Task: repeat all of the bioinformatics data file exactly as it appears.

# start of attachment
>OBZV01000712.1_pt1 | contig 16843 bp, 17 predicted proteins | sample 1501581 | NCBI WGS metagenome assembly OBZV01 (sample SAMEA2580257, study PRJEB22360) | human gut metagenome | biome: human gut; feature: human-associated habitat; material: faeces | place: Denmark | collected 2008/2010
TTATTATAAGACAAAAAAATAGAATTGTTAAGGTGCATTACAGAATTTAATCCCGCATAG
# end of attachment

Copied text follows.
>OBZV01000712.1_pt1 | contig 16843 bp, 17 predicted proteins | sample 1501581 | NCBI WGS metagenome assembly OBZV01 (sample SAMEA2580257, study PRJEB22360) | human gut metagenome | biome: human gut; feature: human-associated habitat; material: faeces | place: Denmark | collected 2008/2010
TTATTATAAGACAAAAAAATAGAATTGTTAAGGTGCATTACAGAATTTAATCCCGCATAG